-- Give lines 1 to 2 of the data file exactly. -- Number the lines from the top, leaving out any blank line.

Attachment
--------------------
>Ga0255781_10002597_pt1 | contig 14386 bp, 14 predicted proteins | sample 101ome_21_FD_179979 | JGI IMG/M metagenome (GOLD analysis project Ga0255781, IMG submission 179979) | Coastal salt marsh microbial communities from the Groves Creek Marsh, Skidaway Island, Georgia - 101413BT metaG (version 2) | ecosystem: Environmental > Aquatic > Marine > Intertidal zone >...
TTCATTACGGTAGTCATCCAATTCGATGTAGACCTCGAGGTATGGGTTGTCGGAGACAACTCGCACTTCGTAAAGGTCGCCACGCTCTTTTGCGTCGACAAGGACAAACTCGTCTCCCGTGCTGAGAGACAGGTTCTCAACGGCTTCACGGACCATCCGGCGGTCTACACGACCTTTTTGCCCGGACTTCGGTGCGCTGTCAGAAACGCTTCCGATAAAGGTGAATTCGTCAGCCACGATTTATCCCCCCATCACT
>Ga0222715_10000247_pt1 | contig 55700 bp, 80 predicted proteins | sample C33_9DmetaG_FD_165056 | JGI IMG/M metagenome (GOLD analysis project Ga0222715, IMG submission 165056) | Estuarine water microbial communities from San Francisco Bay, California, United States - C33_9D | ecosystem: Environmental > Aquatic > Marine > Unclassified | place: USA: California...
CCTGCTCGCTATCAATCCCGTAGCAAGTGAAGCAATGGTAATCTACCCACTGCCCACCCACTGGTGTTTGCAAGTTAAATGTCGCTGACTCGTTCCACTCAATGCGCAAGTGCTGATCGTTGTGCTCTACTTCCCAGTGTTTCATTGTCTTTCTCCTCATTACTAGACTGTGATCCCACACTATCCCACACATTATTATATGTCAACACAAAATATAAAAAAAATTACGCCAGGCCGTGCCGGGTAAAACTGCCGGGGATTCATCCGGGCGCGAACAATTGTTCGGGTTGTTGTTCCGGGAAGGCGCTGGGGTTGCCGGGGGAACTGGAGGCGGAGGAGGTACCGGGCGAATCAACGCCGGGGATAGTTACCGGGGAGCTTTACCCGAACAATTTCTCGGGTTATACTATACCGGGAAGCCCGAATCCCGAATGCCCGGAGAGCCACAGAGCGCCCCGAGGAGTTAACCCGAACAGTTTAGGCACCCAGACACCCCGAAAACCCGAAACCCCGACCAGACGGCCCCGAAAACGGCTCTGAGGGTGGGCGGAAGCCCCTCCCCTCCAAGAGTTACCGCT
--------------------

>Ga0255781_10002597_pt1 | contig 14386 bp, 14 predicted proteins | sample 101ome_21_FD_179979 | JGI IMG/M metagenome (GOLD analysis project Ga0255781, IMG submission 179979) | Coastal salt marsh microbial communities from the Groves Creek Marsh, Skidaway Island, Georgia - 101413BT metaG (version 2) | ecosystem: Environmental > Aquatic > Marine > Intertidal zone >...
TTCATTACGGTAGTCATCCAATTCGATGTAGACCTCGAGGTATGGGTTGTCGGAGACAACTCGCACTTCGTAAAGGTCGCCACGCTCTTTTGCGTCGACAAGGACAAACTCGTCTCCCGTGCTGAGAGACAGGTTCTCAACGGCTTCACGGACCATCCGGCGGTCTACACGACCTTTTTGCCCGGACTTCGGTGCGCTGTCAGAAACGCTTCCGATAAAGGTGAATTCGTCAGCCACGATTTATCCCCCCATCACT